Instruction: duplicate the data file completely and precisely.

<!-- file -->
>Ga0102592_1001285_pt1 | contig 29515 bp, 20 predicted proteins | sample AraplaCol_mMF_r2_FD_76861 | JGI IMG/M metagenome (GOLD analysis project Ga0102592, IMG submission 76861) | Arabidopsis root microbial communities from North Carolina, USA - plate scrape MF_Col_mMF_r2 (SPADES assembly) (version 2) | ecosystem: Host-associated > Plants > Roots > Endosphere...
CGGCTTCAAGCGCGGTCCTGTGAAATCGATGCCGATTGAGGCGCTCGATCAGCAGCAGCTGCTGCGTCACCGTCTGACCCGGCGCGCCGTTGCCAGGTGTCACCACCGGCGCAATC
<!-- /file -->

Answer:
>Ga0102592_1001285_pt1 | contig 29515 bp, 20 predicted proteins | sample AraplaCol_mMF_r2_FD_76861 | JGI IMG/M metagenome (GOLD analysis project Ga0102592, IMG submission 76861) | Arabidopsis root microbial communities from North Carolina, USA - plate scrape MF_Col_mMF_r2 (SPADES assembly) (version 2) | ecosystem: Host-associated > Plants > Roots > Endosphere...
CGGCTTCAAGCGCGGTCCTGTGAAATCGATGCCGATTGAGGCGCTCGATCAGCAGCAGCTGCTGCGTCACCGTCTGACCCGGCGCGCCGTTGCCAGGTGTCACCACCGGCGCAATC